By: Donna Devita
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You don’t have to work a dangerous job to sustain an occupational injury. Work injuries can happen at any time in any industry, and both employers and workers should be aware and prepared to help prevent them from happening in the first place.
Work Injuries in the U.S.
Millions of employees across the United States sustain work-related injuries every year. In 2017, there were over 2.8 million non-fatal work injuries according to the Bureau of Labor Statistics (BLS) and these are only the ones that were reported. Hundreds or even thousands of injuries may go unreported every year, either because they are considered too ‘small’ or the employees feel they will incur consequences for telling a supervisor.
Work injuries do not just affect a worker on a physical level. Nearly one-third of non-fatal work injuries involved missing one or multiple days of work. These absences can result in loss of income, responsibilities, privileges, or in the worst of cases even a job. Other areas of a workers life can also be affected by a work injury: emotional health, psychological health, family relationships, financial stability, and overall well-being. While some work injuries are the result of a freak accident, most are completely preventable with the proper safety precautions in place.
Most Common Workplace Injuries
The first step to preventing injuries from occurring at work is to understand the most common types of occupational injuries across multiple industries. Learning how to keep employees safe from these common work injuries can help employers develop effective safety policies and prevention strategies:
- Overexertion Injuries: Overexertion injuries are the most common and expensive injuries in the country. These injuries happen when employees are doing too much, participating in tasks that are strenuous, or performing tasks that may be above their physical ability to do. Overexertion injuries can result from lifting, pulling, holding, carrying, pushing, or throwing.
- Slipping/Tripping Injuries: Slip and falls, or trip and falls, are most likely to happen on wet and slippery surfaces due to spills or improper maintenance. Standing puddles, food/drink spills, or chemical leaks can all lead to slip and falls.
- Falling Injuries (from heights): These types of injuries occur when falling from elevated working surfaces such as roofs, windows, ladders, stairs. Depending on the height, these injuries can have devastating consequences such as brain injury, internal organ damage, and spinal injury
- Reaction Injuries: Reaction injuries place stress on the muscles, bones, and joints from the force of slipping or tripping and not falling. Reaction injuries often occur when an employee is surprised by their environment.
- Falling Object Injuries: When objects are not securely and properly placed, they can easily fall and strike a fellow worker. These types of injuries can lead to severe consequences such as traumatic brain and spinal cord injuries.
- Walking Injuries: Workers can walk into all sorts of objects that could cause impact injuries to the body. These types of objects include doors, walls, windows, cabinets, tables, chairs. desks, machines, etc.
- Vehicle Accidents: Vehicle accidents are often the most fatal work-related injuries. Workers who drive for work can be distracted, in a rush, or just at the mercy of other dangerous drivers on the road.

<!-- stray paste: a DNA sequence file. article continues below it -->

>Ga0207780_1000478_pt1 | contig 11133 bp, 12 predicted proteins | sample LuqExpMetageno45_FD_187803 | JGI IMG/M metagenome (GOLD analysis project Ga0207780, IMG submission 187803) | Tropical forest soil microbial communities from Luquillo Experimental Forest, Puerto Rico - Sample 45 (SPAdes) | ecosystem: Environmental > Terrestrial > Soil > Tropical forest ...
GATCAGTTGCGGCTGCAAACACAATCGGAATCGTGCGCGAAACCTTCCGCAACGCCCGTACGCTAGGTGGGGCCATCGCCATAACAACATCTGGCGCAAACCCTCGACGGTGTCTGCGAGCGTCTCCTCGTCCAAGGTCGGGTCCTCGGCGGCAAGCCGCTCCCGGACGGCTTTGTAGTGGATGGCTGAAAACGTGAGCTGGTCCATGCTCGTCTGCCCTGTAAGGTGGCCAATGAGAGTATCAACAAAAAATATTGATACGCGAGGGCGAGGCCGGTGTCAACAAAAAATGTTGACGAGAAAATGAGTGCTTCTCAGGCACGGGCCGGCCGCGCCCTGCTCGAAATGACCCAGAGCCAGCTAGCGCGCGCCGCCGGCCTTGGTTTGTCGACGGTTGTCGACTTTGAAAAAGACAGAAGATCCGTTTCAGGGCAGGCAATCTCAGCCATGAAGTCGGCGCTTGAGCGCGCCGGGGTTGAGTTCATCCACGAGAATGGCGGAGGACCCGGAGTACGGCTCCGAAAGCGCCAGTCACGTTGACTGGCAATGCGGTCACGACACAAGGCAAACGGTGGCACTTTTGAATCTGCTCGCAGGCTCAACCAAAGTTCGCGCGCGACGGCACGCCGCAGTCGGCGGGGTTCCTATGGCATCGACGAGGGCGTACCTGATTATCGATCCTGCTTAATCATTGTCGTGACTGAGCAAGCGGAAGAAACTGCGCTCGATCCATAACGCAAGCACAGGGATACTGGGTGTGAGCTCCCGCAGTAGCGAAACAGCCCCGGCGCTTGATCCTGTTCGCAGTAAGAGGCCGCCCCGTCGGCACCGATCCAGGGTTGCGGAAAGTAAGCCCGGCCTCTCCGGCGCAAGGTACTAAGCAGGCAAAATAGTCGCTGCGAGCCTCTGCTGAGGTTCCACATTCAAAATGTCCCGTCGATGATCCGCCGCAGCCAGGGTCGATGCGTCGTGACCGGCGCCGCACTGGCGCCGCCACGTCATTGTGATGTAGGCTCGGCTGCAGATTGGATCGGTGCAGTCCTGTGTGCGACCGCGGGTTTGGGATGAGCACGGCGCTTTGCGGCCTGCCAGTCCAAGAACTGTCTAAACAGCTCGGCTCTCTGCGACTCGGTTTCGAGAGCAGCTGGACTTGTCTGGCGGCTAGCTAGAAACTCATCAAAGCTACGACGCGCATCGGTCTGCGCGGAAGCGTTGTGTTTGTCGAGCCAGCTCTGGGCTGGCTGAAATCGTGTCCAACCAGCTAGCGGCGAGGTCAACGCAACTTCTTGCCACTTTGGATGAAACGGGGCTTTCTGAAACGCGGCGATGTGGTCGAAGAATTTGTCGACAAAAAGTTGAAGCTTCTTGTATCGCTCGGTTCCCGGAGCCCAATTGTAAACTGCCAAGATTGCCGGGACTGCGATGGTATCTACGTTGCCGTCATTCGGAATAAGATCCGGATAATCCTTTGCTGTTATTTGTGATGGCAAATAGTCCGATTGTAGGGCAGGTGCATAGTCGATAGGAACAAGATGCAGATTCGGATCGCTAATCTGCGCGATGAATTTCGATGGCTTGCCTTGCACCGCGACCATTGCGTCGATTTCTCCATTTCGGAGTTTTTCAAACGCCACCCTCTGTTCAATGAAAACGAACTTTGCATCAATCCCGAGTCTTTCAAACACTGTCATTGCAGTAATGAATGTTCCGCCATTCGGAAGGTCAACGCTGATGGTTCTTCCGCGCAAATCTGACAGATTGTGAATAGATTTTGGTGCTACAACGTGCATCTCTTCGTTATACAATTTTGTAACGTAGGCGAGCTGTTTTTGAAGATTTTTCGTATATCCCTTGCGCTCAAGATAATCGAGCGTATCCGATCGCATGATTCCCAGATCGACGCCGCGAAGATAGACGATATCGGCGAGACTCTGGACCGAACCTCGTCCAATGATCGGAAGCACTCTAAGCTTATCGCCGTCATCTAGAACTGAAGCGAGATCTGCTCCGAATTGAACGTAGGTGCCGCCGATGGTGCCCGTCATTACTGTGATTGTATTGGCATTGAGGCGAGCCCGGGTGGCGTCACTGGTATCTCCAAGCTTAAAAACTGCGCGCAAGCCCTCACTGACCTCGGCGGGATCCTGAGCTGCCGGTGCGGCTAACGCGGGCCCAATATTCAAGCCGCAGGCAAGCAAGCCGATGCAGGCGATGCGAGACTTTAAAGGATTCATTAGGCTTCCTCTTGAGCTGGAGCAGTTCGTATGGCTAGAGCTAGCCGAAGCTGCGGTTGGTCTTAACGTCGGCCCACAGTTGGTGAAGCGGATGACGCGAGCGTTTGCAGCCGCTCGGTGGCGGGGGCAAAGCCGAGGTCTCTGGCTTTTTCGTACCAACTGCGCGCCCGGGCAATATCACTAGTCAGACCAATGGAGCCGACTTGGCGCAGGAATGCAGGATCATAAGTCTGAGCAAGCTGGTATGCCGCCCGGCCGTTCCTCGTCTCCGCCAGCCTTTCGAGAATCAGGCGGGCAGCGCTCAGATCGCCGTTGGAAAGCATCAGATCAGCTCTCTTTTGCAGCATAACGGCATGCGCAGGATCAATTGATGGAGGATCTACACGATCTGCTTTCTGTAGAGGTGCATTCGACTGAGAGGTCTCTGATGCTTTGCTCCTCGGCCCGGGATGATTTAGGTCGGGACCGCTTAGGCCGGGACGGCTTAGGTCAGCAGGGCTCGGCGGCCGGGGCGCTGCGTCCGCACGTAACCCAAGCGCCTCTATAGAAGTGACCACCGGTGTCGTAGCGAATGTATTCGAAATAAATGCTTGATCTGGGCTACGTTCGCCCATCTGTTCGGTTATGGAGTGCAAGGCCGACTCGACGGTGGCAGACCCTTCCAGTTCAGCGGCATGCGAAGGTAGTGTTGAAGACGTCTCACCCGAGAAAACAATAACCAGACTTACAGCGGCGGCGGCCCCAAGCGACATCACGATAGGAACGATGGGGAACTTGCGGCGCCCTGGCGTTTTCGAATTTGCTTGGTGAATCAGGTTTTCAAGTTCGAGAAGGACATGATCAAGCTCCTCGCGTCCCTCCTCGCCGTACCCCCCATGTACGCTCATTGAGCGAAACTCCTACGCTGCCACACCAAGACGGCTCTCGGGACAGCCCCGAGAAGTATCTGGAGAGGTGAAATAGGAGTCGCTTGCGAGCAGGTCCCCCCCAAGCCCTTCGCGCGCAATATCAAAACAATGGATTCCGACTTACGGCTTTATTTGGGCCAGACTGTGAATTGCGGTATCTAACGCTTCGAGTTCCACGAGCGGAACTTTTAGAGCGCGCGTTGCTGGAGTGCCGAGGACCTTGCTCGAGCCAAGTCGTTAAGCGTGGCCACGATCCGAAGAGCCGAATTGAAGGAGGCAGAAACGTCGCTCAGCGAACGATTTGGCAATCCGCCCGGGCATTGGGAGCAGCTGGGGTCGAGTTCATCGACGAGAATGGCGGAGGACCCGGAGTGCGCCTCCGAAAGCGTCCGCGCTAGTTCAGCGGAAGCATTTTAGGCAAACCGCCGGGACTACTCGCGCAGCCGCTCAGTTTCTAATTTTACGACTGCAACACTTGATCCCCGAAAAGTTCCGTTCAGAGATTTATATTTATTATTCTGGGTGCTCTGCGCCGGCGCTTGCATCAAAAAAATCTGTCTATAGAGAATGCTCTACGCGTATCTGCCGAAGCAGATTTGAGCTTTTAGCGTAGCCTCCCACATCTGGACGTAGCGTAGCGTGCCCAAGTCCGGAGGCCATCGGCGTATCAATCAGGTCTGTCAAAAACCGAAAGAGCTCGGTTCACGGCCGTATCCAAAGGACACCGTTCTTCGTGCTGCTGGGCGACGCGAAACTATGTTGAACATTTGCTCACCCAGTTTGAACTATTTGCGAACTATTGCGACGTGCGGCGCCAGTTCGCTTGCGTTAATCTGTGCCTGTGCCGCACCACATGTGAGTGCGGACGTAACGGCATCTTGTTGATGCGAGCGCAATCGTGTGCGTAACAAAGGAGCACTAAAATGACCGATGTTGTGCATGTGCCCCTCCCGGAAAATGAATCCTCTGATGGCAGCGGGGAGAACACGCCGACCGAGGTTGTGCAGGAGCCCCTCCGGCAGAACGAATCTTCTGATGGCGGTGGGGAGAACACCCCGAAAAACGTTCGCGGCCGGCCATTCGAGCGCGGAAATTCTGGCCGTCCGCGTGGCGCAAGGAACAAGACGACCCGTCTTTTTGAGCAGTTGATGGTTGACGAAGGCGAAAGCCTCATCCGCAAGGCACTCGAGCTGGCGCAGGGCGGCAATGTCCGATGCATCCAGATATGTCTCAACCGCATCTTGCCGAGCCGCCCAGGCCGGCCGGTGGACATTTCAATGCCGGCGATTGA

- Machine Injuries: Industries such as manufacturing and construction have large equipment that can be extremely harmful to workers if they become entangled. Shoes, fingers, arms, clothing, and jewelry are all common culprits for employees becoming stuck in machines.
- Repetitive Motion Injuries: Employees who do similar tasks at every shift are at risk for repetitive motion injuries. Typing, lifting, turning, and pressing all seem like simple motions but can cause long-term medical conditions such as carpal tunnel, vision problems, and back pain.
- Workplace Violence: Workers do not always get along with each other. When these disagreements get physical, employees can cause serious physical harm to each other.
Preventing Workplace Accidents
While each injury requires its own safety plan to keep workers safe on the job, there are some general safety steps all employees and employers can implement to help prevent occupational injuries on the job:
- Set limits on activities or tasks that are extremely strenuous in nature.
- Keep work and walking surfaces free of debris, spills, and clutter.
- Use personal protective equipment whenever needed.
- Stay alert to your surroundings.
- Use safe driving habits when traveling on the road.
- Take breaks from repetitive motions.
- Promote healthy working relationships to reduce conflict among employees.
- Train all employees on safety policies when they begin their job or when a policy has changed.
While some employees sustain injuries minor in nature, other workers have suffered catastrophic and permanent injuries that they will never completely recover from. It’s extremely important for the safety of all workers that employers put the safety of their employees first and create ongoing safety training to reduce the number of injuries on the job.
Work Safely CT
You go to work to earn money so you can enjoy your life, not to sustain an injury that could change it forever. If you or a loved one has sustained a serious work injury on the job, call our winning team at Jacobs & Wallace for help. Our expert team of personal injury and workers’ compensation attorneys has over 40 years of experience defending workers’ rights. Contact us today for a free case evaluation.